HomeBUSINESSFINANCECompanies Pay Workers More for Less Output -- Exactly What the Fed...

Companies Pay Workers More for Less Output — Exactly What the Fed Doesn't Want


Related stories

Explore 101Desires.com for the Pinnacle of Technical Updates

Unlock the full potential of Google Workspace with 101Desires.com...

TrendzGuruji.me Cyber: Empowering Your Digital Fortress for Unbeatable Cyber Resilience in 2024

TrendzGuruji.me Cyber is a fast-growing platform that's changing the...

Terry Lee Flenory Age, Life, and Other Interesting Facts (2023)

Detroit, Michigan native Terry Lee Flenory is a successful...

The SWGoH Web Store: Your Path to Galactic Domination (Updated 2023)

Star Wars: Galaxy of Heroes, also known as SWGoH,...

Emma Argues with Principal Figgins: A Clash of Wills

Introduction Emma had always been a diligent student, dedicated to...


The Federal Reserve’s inflation fight takes another job-market punch as Treasury yields roar past 4%.

The Federal Reserve‘s inflation fight suffered yet another setback on Thursday, as more evidence of a hot jobs market could fuel further wage increases and trigger bets on more aggressive interest-rate hikes in coming months.

Labor Department data indicated applications for new jobless benefits fell by 2,000 to 190,000 over the period ended Feb. 25, a third consecutive weekly decline and the seventh consecutive tally under 200,000,

The figures continue to defy job-cut headlines across some of the economy’s most important sectors.

Ian Shepherdson of Pantheon Macroeconomics suggests, however, that the recent range for weekly-jobless-claims numbers suggests that they’ve reached a trough. They could quickly move higher over the coming weeks, he argues, given the lag time between headline job cuts and their impact on filings.

“The lag arises because firms tend to announce layoffs all at once but then implement the cuts over a few months, and also because people receiving severance pay in some states — notably California — cannot make an unemployment insurance claim,” he said. “The likely future direction of travel for claims is clear.”

The weekly claims figures followed a detailed update on so-called unit labor costs for U.S. companies over the three months ended in December. Those costs surged 3.2% and 6.5% for all of 2022, even as overall productivity rates were revised lower.

That suggests employers are paying workers more for less output, a worrying condition that could suggest further wage-and-price spirals that aren’t offset by improving economic growth. And that’s a concern Federal Reserve Chairman Jerome Powell noted late last year.

Productivity Is Key to Wage Impact

“It’s not that we don’t want wage increases. We want strong wage increases. We just want them to be at a level that’s consistent with 2% inflation,” Powell told reporters at the Fed’s post-meeting news conference on Dec. 14.

“Right now, if you factor in standard productivity estimates, wages are running well above what would be consistent with 2% inflation.”

That was also evidenced in the so-called prices-paid index of the closely watched ISM manufacturing activity survey, published on Wednesday. The benchmark jumped six points last month to 51.3, even as the overall reading indicated a fifth consecutive month of contraction.

The Thursday data were quickly digested by the bond market — which is acutely attuned to changes in inflation prospects and no doubt influenced by faster-than-expected readings from Europe earlier in the session. The 30-year Treasury yields topped 4% for the first time since early November.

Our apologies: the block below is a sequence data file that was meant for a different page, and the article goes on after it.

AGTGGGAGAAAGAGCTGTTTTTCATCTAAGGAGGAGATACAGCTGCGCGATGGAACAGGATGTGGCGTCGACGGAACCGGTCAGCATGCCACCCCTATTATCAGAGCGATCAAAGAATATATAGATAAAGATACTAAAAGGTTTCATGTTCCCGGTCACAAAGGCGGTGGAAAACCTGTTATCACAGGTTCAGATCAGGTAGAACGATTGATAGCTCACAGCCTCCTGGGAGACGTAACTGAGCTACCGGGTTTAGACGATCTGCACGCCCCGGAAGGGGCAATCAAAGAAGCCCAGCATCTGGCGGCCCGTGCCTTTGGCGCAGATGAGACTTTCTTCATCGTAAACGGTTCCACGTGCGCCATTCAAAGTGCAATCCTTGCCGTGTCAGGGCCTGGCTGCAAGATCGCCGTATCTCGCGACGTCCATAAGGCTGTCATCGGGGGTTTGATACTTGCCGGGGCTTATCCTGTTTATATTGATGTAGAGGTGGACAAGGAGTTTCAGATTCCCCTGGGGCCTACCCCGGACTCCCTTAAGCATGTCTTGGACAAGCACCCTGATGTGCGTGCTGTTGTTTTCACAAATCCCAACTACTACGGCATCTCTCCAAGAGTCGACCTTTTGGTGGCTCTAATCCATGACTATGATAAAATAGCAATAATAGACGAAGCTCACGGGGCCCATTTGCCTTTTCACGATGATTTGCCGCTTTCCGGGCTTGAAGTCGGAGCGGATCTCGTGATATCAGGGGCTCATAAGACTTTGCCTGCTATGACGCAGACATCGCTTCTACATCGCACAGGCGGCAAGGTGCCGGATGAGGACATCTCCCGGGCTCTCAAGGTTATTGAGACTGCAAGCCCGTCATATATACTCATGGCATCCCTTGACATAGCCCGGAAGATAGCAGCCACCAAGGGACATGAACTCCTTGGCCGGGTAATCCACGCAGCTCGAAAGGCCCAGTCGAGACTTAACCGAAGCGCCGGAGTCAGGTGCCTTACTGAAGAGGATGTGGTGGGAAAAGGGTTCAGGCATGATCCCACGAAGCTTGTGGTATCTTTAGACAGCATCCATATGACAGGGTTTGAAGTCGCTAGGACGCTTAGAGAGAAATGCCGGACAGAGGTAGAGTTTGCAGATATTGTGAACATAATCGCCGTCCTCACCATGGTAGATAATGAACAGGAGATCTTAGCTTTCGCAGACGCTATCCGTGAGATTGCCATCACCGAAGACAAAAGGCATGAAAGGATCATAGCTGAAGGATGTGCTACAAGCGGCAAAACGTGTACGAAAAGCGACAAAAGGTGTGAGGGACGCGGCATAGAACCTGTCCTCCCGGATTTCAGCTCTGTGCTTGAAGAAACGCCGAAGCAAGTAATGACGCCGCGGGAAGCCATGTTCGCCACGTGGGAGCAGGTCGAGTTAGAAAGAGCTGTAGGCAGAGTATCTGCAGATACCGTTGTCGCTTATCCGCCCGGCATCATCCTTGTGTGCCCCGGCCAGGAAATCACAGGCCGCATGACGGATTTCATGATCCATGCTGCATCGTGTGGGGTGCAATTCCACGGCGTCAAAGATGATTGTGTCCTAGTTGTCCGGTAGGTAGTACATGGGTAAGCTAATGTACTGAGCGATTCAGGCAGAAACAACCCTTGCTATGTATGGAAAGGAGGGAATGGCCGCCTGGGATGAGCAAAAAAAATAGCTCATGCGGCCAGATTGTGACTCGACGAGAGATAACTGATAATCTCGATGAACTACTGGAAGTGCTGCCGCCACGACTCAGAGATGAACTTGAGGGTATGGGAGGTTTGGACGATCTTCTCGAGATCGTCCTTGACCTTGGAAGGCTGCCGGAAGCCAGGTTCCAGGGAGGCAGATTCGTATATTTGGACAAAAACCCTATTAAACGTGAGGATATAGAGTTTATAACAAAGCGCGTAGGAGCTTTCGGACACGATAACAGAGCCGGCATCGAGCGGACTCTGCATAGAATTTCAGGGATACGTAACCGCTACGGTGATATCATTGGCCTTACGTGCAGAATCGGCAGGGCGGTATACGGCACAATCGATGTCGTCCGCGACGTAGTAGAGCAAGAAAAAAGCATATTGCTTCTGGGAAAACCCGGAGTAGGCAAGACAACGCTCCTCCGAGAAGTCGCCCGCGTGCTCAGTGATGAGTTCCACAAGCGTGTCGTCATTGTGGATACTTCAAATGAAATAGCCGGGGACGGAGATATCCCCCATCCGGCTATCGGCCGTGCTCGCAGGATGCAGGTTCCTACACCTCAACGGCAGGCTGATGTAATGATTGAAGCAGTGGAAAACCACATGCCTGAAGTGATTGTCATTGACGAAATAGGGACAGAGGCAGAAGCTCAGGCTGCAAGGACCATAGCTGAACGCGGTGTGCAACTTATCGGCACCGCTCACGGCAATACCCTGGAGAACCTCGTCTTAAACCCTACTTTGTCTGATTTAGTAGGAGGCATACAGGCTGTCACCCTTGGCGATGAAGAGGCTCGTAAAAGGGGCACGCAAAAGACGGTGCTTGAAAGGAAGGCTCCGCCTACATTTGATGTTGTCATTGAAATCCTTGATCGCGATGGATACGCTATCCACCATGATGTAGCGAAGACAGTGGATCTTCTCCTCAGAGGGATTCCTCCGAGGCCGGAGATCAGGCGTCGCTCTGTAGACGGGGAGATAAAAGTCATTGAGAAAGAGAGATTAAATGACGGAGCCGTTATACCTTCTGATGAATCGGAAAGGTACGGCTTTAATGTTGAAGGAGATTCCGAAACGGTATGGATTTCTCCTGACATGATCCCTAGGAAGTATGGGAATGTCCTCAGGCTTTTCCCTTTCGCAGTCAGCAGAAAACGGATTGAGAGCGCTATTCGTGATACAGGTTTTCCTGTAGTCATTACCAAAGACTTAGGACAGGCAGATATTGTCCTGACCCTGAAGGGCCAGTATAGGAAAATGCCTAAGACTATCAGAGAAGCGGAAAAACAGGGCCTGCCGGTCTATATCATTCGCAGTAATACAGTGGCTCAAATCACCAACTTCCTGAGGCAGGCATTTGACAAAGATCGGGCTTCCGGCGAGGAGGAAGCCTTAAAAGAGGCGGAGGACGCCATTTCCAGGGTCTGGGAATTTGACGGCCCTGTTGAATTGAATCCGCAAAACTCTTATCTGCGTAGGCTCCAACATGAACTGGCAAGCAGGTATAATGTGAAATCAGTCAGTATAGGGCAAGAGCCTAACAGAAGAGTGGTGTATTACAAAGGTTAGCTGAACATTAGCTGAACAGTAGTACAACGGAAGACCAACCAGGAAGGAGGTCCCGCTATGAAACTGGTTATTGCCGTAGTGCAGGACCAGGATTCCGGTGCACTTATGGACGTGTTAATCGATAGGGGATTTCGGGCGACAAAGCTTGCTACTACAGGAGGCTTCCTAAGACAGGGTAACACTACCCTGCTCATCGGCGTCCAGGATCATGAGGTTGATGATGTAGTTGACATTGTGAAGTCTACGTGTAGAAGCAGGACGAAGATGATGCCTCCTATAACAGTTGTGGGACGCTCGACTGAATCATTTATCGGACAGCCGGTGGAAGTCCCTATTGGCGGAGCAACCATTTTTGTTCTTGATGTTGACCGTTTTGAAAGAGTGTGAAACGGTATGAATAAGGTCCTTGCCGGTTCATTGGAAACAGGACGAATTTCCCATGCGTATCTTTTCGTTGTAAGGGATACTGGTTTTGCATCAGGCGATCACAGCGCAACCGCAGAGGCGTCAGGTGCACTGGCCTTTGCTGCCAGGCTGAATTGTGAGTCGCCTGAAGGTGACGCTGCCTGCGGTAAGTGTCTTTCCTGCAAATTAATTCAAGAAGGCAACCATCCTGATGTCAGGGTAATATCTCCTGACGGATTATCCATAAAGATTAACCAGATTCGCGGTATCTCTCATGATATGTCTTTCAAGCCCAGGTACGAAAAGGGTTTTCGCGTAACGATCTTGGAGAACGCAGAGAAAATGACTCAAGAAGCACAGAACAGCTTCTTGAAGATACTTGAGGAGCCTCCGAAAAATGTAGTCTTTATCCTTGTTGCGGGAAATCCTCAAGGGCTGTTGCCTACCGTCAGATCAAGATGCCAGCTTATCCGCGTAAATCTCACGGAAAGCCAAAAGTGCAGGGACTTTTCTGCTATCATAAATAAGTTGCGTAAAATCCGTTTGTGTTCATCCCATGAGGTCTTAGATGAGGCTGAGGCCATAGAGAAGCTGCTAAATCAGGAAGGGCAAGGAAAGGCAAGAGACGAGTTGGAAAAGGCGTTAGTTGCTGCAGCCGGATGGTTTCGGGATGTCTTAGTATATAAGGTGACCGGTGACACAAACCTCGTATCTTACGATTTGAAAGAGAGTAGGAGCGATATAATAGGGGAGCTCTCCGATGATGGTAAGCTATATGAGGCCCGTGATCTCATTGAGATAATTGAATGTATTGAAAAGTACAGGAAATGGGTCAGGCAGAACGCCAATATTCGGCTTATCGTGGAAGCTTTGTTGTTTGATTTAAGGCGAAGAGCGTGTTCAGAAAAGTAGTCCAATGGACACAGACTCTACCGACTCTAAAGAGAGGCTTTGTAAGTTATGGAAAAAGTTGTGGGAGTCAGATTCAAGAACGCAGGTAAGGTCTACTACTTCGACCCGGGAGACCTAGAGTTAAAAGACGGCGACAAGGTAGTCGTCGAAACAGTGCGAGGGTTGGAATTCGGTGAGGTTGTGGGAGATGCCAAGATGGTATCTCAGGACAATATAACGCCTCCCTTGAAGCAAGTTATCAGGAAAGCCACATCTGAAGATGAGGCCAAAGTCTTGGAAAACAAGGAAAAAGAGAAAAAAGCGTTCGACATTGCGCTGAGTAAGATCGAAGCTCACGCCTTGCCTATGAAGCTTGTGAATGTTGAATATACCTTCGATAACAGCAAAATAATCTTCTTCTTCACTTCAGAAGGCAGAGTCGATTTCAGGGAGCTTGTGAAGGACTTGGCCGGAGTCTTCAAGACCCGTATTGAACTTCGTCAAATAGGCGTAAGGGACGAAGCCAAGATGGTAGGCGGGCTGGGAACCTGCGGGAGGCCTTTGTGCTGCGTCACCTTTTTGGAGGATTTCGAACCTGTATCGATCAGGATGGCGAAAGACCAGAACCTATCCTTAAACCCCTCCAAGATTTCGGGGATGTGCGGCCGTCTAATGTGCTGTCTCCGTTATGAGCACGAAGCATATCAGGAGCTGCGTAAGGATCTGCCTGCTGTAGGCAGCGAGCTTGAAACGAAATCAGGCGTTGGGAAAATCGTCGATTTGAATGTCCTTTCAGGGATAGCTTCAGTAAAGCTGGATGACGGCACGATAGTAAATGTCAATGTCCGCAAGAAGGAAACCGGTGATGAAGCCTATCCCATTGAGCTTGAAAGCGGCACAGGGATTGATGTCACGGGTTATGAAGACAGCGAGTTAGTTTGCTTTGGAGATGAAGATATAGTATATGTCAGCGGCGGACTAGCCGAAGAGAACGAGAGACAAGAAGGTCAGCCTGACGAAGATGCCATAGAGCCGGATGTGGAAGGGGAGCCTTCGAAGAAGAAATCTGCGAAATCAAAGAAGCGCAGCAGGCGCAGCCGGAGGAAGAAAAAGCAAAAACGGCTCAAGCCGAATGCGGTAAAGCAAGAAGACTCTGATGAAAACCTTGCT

Following last night’s jump in 10-year notes, the entire Treasury curve — from 1 month bills to 30-year bonds — is now trading north of 4%, a move that provides a host of alternatives for investors looking at stalled, or potentially lower, equity-market returns over the coming year.

And with two-year yields testing fresh October 2008 highs of 4.923% in early New York trading, bonds are likely to act as a significant headwind for stocks over the coming weeks as investors look to the Federal Reserve’s March policy meeting

The leap higher in yields has also lifted bets on both the chances of a 50-basis-point (0.5-percentage point) rate hike from the Fed at its next policy meeting later this month in Washington and the prospect of a federal-funds rate that could top 5.5% by the middle of July.

Fed Rate Bets Accelerate

The CME Group’s FedWatch is now pricing in a 42.1% chance that the Fed will raise rates by 25 basis points in July — following hikes in March, May and June — a wager no traders were willing to make at the beginning of February. 

“Another week of jobless claims declining and coming in below expectations suggests the labor market continues to withstand the aggressive rate hikes and will keep the Fed on their tightening path,” said Mike Loewengart, head of model portfolio construction at Morgan Stanley Global Investment Office.

“Next week’s jobs data will give us a better picture but concerns over a robust labor market leading to more inflationary pressure likely remain,” he added. 

“The Fed has been adamant that it won’t be backing off until prices are tamed, and after last month’s inflation hiccups, investors should prepare for more market uncertainty.”

Capital Economics is suggesting February payrolls, which will be published on Friday, March 10, will show a net increase of 200,000 new jobs, down from the blowout 517,000 tally recorded in January

But the firm cautioned that “given the potential impact of weather and seasonality effects … there is the possibility of another shock last month, albeit mainly to the downside this time.”



Source link


- Never miss a story with notifications

- Gain full access to our premium content

- Browse free from up to 5 devices at once

Latest stories